In low average income countries like Morocco, according to gross national income of World Bank Atlas 2008, targeted therapies are not always accessible to all patients. For this case report we presented to our patient the advantages and disadvantages of imatinib versus iterated surgeries. During management of our case report, despite major surgery, two recurrences were reported within 12 months which justified the introduction of imatinib. In the subscapularis region, which is an unusual localization of desmoid tumor, surgery was very hard and margins were almost involved or narrow despite the surgeon’s experience. Thus, the patient took imatinib during 2.5 years and he was stabilized with a good quality of life. Our patient received 400mg orally daily. The daily dose of imatinib was controversial in the literature. Some authors started with a standard dose [9], other authors started with a low dose and raised it after 2 weeks [10], and another author started with a high dose and decreased the dose when side effects occurred [7]. We reported no side effects within this case report. Imatinib is well tolerated in published series and only side effects of grade I/II tiredness and edema were reported without any major effects (grade III/IV) [7].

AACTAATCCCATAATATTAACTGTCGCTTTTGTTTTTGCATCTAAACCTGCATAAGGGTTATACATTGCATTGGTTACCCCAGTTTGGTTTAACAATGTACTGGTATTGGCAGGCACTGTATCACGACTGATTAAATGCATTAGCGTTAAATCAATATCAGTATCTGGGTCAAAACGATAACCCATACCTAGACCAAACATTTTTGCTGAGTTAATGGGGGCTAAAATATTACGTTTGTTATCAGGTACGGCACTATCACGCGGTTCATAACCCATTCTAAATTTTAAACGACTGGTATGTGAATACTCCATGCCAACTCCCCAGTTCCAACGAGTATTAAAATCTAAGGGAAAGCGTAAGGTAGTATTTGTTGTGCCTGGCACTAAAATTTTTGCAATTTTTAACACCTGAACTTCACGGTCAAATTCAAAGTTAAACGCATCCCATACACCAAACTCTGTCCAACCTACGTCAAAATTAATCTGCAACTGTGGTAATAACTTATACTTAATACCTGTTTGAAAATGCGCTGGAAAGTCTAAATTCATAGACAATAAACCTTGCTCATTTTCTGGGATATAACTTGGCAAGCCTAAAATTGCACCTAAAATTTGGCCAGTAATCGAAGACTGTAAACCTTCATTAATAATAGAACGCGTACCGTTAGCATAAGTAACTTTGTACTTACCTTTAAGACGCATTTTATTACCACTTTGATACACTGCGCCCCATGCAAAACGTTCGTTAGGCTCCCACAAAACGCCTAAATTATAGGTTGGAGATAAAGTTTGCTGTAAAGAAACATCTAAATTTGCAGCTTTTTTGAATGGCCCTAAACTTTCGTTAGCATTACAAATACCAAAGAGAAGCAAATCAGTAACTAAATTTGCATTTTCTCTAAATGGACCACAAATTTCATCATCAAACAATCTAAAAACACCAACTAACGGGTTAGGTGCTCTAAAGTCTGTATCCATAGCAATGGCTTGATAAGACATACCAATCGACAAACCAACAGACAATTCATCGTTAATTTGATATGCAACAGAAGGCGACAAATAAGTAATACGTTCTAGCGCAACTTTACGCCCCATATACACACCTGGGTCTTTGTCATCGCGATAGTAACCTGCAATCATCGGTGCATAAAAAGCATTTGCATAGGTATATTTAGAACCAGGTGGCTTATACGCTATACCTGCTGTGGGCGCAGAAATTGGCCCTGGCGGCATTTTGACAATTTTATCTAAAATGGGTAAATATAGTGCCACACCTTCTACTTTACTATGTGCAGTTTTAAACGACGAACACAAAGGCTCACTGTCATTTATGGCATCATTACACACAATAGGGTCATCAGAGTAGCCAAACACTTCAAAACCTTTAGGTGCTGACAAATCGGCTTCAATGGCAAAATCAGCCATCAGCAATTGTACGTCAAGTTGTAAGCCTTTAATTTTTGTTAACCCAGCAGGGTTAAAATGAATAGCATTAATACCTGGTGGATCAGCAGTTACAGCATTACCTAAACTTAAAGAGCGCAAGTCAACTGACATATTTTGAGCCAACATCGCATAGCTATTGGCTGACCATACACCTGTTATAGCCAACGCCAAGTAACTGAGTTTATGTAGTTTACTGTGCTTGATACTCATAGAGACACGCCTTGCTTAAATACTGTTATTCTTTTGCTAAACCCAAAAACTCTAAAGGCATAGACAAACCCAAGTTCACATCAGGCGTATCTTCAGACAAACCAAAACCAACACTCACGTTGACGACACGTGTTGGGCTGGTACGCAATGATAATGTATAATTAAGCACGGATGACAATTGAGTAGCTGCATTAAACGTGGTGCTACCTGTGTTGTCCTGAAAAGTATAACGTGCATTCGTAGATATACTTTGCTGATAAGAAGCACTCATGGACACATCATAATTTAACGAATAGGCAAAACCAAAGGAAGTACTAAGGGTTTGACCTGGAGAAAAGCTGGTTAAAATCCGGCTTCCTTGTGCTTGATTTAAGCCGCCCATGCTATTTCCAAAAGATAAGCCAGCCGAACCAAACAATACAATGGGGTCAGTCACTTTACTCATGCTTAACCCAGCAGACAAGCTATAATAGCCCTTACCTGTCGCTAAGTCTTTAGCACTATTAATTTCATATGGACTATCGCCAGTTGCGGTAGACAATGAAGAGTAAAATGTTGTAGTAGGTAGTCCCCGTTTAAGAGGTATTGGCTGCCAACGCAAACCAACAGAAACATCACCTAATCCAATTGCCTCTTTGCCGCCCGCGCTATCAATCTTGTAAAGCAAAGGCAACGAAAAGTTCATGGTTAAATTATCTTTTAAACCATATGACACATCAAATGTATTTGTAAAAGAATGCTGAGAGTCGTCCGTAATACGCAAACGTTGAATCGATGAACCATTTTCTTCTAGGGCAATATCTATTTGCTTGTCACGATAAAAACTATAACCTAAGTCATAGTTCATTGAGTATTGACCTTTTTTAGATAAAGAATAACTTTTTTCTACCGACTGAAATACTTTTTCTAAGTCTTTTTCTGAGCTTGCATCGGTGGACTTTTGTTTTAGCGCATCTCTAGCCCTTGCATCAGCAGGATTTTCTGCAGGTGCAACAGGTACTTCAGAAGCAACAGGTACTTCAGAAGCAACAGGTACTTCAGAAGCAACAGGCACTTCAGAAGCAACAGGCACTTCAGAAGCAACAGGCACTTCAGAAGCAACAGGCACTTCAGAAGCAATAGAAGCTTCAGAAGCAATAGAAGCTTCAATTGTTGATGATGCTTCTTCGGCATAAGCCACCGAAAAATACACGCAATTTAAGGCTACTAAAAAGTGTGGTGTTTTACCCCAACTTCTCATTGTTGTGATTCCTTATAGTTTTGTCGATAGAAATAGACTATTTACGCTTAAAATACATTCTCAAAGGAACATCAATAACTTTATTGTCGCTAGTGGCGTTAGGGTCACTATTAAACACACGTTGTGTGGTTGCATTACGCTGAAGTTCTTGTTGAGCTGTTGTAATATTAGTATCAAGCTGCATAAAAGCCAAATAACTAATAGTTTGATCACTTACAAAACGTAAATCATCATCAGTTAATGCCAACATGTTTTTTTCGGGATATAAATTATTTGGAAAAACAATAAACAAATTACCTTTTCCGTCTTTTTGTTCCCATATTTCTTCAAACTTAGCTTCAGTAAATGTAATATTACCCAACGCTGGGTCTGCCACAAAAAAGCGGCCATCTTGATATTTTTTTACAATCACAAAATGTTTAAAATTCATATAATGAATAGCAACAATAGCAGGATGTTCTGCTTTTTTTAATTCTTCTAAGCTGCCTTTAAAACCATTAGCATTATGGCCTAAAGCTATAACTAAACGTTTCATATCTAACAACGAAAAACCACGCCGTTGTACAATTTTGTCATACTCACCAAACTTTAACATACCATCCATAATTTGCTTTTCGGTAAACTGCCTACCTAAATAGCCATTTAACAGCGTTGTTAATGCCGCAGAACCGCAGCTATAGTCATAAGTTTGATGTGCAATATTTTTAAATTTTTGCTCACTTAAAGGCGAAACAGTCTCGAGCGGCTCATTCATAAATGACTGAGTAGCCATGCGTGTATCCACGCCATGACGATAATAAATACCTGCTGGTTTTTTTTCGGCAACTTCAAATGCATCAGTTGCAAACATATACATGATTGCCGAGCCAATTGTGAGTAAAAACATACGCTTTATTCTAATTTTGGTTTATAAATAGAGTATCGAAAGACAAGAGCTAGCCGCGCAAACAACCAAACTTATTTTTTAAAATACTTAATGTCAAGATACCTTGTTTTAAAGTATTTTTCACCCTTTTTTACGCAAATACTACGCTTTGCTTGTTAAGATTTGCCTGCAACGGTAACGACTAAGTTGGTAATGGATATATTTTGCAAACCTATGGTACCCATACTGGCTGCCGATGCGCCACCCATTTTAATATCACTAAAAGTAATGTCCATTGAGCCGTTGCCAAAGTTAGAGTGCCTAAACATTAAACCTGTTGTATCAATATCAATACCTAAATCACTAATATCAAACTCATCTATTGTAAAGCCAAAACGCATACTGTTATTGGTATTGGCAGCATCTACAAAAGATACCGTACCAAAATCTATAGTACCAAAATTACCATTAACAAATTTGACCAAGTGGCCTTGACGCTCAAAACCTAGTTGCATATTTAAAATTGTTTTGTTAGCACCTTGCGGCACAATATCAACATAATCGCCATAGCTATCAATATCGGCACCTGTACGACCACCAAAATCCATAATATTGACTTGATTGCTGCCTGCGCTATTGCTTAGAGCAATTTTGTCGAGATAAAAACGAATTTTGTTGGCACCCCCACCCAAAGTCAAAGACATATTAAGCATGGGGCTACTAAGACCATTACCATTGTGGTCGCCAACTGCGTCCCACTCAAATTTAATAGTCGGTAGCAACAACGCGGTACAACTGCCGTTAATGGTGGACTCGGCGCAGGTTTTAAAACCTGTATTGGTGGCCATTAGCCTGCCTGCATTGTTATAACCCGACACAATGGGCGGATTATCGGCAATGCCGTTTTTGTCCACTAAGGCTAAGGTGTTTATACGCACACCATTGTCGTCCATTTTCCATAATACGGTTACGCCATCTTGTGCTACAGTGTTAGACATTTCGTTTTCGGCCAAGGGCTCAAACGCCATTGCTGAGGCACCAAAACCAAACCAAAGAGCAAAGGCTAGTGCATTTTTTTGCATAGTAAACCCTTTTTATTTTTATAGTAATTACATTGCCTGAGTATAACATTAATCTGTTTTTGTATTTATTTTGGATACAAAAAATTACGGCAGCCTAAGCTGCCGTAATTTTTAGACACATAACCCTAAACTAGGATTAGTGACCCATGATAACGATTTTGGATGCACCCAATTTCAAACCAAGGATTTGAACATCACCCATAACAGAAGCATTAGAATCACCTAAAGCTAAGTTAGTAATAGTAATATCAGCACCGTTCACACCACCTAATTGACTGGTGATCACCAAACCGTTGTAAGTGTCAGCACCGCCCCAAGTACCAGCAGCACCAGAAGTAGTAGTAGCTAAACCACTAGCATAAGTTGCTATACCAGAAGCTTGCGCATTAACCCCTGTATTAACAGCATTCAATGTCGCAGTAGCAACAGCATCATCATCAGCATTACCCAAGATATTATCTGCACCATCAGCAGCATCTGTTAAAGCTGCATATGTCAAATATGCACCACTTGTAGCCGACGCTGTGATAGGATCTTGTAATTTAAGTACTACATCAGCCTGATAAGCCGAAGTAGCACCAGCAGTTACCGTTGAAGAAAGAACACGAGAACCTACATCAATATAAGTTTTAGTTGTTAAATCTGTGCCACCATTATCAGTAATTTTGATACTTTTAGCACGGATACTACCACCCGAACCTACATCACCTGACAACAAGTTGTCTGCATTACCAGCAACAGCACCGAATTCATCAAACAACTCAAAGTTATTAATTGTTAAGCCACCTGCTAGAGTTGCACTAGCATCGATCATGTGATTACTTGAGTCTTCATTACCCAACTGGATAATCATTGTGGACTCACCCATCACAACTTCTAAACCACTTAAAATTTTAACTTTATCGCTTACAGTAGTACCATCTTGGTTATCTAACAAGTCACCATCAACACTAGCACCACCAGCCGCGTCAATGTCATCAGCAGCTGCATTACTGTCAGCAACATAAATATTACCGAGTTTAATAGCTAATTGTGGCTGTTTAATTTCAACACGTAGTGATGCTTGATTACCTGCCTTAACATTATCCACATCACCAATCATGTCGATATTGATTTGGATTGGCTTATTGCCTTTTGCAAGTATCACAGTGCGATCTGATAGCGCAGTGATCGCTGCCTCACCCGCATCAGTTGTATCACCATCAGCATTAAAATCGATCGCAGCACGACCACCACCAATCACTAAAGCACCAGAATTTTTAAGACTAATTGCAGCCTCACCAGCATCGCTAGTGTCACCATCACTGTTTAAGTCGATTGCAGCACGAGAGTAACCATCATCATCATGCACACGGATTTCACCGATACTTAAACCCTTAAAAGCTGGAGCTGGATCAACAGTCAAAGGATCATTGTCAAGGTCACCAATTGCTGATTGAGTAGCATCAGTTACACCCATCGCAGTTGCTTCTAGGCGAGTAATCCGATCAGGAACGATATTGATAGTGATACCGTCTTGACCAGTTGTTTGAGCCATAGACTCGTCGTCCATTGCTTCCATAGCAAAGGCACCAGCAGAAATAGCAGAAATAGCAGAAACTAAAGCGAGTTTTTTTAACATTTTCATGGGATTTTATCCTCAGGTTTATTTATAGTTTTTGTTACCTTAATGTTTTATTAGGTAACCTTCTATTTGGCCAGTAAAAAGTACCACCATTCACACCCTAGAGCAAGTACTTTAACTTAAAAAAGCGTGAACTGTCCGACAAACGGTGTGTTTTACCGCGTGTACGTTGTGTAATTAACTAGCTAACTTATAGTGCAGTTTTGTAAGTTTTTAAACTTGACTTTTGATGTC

Mace et al. resumed the pharmaceuticals action of imatinib mesylate (Gleevec™; Novartis Pharmaceuticals, Hanover, NJ, USA) as a selective tyrosine kinase inhibitor targeting Bcr-Abl fusion protein in chronic myelogenous leukemia, multiple class 3 receptor tyrosine kinases including PDGFR-α and PDGFR-β, as well as the c-KIT subtype [7].